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The Moment or Not the Moment

He is asleep.  Sunset had caught him out with Tug looking for a bag of dog food small enough to fit in the saddlebags. They had got home tired and a touch cold.  The shower head had magically reappeared and Tug had vaulted into the tub for no apparent reason.  Tug was good on a leash and now had what seemed to be the only collar in his size that wasn’t pink or didn’t have happy smiling kitties on it.  Hell, it might be cat collar, it came from a hardware store and was bright blue;  looked good though.  Soft growling wakes the man, a sound like someone slowly spinning the tumblers on a big safe.  Click, click, click.  Slow.  Soft.  Hey you, stupid, wake up, somethings up.  Not a sound for the intruder but a sound for the pack.  It was the sort of thing that got him kicked off the bed but now he wanted the man to wake gently and be with him.

Hearing the soft growl the man wakes but doesn’t move.  Tug is between his legs and he feels the little dog vibrate.  On his side he brings his chin to his chest and cracks one eye open enough to see the door is open.  Bright blue moonlight cuts a hard line across the carpet and into the room.  Should have set the chain.  Usually better at security, they both had been pretty jazzed when they got in and then there was the water fight in the bathroom…lazy or childlike he had just overlooked securing the room.  On the road of his life he too had been beaten for small things and now he resists the urge to whip himself for enjoying the moment.  Nothing he did or felt now was going to unset the chain.  Chewing on it, spitting it on himself wouldn’t change anything.  His mother thought if she rubbed his nose in it enough that somehow things would become undone and wouldn’t be there anymore.  She was a liar to herself.  Inflicting the pain made her feel good, she couldn’t change the past, she knew it, but she could make someone pay for it and she took a calculated carnal enjoyment out of it.

In the hard moonlight he listens trying to hear what Tug hears.  Sure that no one was right there he opens both eyes to look.  Hold still.  No noise of motion.  Grunting like he’s dreaming he shifts his body to get a better look at the door.  Hoping the noise says, “Just wrestling bears in my sleep,” he pauses and scopes the scene.  Everything is written in dark blues, like a forties cartoon, liquid blue where light flows instead of flickering; a three quarters or full moon throwing hard edged shadows.  On the parking lot he could make out individual leaves flitting and banging, hiding behind each other, a moment unique and then a herd again.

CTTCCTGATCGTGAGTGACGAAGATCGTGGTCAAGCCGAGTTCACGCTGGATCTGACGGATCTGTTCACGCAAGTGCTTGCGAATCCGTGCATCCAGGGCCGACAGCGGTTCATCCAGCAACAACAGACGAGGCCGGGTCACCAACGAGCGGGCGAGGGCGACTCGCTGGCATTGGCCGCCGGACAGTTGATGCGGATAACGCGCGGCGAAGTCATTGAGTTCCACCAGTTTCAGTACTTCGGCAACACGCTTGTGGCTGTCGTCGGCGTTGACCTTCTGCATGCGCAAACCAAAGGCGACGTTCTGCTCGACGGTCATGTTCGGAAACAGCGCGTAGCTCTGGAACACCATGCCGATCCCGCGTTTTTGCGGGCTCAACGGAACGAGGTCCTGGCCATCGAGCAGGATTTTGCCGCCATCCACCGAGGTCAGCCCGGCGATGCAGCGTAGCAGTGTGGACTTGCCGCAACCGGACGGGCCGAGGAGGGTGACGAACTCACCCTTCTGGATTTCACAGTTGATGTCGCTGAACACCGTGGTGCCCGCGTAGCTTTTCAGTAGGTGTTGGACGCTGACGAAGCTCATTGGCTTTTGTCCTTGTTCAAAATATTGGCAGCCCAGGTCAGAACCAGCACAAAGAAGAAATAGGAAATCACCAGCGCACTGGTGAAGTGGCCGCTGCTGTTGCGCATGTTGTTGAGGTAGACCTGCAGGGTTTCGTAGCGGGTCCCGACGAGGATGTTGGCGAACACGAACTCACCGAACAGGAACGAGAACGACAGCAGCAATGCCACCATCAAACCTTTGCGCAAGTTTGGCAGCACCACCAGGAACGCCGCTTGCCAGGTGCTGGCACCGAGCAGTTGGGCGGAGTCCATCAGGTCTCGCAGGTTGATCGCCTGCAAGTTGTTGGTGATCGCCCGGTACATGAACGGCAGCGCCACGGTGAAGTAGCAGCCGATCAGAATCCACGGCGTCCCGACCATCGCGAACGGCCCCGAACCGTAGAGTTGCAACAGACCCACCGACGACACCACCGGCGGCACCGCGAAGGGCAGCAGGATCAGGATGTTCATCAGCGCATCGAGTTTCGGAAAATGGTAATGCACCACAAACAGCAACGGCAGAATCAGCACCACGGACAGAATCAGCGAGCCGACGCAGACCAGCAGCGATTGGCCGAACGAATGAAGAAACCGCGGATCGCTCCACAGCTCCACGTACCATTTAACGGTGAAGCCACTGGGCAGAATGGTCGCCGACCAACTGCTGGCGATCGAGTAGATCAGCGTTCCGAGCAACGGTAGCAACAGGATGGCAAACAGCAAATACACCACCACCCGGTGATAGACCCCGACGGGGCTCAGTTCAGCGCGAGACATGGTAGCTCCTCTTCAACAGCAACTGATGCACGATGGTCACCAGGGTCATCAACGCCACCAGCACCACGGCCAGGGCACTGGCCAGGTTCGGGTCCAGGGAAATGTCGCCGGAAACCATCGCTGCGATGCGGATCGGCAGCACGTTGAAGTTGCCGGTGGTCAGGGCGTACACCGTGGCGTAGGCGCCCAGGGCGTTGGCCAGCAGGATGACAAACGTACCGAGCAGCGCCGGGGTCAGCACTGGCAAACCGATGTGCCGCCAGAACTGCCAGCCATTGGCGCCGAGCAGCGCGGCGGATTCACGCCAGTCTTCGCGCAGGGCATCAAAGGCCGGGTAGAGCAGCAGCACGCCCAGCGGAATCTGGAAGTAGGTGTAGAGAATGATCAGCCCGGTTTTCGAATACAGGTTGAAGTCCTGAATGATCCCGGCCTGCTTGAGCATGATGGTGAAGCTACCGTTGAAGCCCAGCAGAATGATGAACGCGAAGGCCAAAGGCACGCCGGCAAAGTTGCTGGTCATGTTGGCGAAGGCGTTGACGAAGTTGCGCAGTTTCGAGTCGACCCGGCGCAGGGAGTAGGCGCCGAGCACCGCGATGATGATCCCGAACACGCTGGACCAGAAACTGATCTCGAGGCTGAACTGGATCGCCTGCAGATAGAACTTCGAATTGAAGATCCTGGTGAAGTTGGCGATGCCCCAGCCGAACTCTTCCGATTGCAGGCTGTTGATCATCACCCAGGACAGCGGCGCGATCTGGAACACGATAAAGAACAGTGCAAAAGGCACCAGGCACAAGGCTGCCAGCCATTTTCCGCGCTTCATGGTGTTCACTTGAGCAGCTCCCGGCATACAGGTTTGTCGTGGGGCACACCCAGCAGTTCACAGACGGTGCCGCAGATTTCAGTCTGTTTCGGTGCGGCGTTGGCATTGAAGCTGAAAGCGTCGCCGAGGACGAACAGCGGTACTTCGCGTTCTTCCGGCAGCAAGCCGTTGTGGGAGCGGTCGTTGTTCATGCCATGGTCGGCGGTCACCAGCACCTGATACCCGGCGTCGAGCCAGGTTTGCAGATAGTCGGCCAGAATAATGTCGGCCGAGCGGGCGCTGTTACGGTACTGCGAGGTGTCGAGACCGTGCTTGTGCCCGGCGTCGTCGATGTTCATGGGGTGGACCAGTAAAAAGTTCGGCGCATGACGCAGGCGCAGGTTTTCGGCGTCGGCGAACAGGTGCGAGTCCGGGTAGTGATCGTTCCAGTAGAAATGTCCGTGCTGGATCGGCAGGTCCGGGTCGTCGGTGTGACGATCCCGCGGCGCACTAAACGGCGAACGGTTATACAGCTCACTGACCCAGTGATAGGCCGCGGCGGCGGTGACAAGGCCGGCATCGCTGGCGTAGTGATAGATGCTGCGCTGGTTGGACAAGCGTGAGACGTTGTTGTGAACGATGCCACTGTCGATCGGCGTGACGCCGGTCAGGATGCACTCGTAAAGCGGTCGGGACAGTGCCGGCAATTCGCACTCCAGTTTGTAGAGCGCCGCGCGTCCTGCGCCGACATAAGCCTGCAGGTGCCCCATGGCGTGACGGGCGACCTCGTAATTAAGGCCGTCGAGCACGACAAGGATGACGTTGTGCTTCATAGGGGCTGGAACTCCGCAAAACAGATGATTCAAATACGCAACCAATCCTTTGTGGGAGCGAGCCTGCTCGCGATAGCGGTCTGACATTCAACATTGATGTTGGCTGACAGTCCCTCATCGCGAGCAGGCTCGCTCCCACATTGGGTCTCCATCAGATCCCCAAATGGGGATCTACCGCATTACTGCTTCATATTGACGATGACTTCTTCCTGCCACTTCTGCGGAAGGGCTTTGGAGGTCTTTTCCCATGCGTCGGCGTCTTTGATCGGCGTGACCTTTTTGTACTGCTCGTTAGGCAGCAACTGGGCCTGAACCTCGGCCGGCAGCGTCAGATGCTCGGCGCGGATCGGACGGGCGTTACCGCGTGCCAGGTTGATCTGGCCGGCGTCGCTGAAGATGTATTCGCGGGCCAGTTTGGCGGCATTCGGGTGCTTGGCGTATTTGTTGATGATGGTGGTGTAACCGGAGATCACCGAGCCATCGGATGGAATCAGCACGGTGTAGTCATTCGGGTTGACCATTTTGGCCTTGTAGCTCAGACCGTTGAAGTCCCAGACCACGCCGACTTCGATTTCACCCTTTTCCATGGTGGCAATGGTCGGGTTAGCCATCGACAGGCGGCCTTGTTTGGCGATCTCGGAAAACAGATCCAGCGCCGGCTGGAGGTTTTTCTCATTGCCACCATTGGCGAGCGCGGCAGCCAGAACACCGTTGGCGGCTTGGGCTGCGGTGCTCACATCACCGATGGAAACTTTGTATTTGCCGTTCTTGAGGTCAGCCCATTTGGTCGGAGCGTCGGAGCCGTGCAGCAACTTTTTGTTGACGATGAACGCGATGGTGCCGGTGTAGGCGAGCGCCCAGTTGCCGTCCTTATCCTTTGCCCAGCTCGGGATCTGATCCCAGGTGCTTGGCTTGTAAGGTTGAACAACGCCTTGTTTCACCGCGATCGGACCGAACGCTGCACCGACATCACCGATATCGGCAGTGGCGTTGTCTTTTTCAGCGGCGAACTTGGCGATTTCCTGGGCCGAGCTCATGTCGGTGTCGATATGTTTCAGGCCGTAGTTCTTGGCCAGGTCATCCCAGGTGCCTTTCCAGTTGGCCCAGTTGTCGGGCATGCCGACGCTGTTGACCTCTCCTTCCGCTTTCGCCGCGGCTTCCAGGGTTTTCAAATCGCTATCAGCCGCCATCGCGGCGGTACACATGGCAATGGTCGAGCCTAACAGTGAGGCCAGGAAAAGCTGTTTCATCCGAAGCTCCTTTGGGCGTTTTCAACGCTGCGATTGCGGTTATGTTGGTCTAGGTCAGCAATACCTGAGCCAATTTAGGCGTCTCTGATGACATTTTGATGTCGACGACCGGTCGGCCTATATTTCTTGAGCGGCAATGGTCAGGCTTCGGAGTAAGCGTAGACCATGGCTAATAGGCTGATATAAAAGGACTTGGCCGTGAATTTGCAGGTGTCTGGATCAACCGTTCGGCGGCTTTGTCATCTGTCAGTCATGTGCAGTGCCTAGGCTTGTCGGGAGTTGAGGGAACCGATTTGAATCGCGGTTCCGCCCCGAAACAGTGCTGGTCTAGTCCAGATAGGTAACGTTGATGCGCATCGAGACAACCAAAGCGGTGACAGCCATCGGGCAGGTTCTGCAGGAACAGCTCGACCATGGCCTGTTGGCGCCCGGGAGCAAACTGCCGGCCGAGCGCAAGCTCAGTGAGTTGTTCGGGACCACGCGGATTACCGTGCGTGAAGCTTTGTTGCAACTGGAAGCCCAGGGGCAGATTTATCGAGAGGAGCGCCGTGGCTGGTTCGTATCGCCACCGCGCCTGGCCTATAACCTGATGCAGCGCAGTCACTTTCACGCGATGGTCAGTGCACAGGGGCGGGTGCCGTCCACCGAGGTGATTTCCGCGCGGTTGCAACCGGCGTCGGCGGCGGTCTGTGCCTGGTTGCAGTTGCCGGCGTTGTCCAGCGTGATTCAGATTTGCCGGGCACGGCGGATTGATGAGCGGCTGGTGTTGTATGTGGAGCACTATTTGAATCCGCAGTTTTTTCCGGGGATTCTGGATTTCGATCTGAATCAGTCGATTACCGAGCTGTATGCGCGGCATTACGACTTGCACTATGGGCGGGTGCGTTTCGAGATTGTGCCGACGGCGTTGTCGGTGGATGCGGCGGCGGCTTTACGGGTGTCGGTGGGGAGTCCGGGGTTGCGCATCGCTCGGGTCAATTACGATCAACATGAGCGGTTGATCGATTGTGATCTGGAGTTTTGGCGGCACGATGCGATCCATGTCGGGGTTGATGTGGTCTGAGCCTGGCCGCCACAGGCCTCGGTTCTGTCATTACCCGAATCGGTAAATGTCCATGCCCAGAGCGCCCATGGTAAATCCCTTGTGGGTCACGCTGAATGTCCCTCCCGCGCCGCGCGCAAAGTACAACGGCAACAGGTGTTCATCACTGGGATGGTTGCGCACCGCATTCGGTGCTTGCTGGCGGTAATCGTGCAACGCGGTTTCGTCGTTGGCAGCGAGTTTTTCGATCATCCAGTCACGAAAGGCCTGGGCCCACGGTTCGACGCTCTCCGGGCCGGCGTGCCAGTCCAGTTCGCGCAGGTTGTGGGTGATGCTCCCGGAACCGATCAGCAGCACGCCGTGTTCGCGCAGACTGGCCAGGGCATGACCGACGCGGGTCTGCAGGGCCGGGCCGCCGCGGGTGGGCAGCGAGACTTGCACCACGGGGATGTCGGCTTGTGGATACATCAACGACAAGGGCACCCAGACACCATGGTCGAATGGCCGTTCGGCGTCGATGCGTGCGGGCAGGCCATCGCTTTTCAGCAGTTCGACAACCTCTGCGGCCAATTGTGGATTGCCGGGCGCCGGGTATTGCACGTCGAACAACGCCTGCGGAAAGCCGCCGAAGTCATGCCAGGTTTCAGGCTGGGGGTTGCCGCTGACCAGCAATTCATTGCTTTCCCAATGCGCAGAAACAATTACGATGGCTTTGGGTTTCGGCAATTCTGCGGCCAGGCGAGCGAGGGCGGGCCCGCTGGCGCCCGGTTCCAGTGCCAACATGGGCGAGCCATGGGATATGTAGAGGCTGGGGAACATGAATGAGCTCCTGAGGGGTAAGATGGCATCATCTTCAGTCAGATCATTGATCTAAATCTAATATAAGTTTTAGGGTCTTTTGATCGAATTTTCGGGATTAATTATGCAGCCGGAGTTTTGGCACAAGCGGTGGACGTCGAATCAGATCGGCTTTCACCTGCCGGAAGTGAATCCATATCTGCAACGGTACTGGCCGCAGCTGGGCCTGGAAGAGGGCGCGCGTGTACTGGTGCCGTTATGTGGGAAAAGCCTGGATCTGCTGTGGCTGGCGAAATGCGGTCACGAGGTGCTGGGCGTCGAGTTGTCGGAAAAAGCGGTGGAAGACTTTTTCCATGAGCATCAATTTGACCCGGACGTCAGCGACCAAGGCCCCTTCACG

Sneaking up the door like the wicked witch comes a shadow.  Human.  Flowing across the threshold and then running up the door.  Head and shoulders, turning, looking. Then a profile.  Silently he reaches for the folding knife on the night stand and hooks a thumb on the blade.  Outside the motorcycle seems to sparkle in the moon light, the chrome doing its job with flair.  A car in the distance freezes the shadow.  Tired light from the road flickers weakly, turning blues to grey and almost green.  Turning to the light the shadow is in profile and with the profile he sees a ponytail.  Shoulders now look smaller, petite; the monster is gone but his heart picks up speed.

Tug growls quietly again.  Reaching down he puts a gentle hand on the dog’s haunches.  I’m here.  I know.  Situation is under control.  Tug quiets but pressed again the man’s thigh he can feel the uptick in heart tempo.  The shadow pauses, becoming a fresco, sensing something, torn between the fear of having been discovered or the fear of being discovered by running.  Inside the man the same debate in a different key: is this the moment or not the moment?

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About Brent Crash Allen

I Forgot

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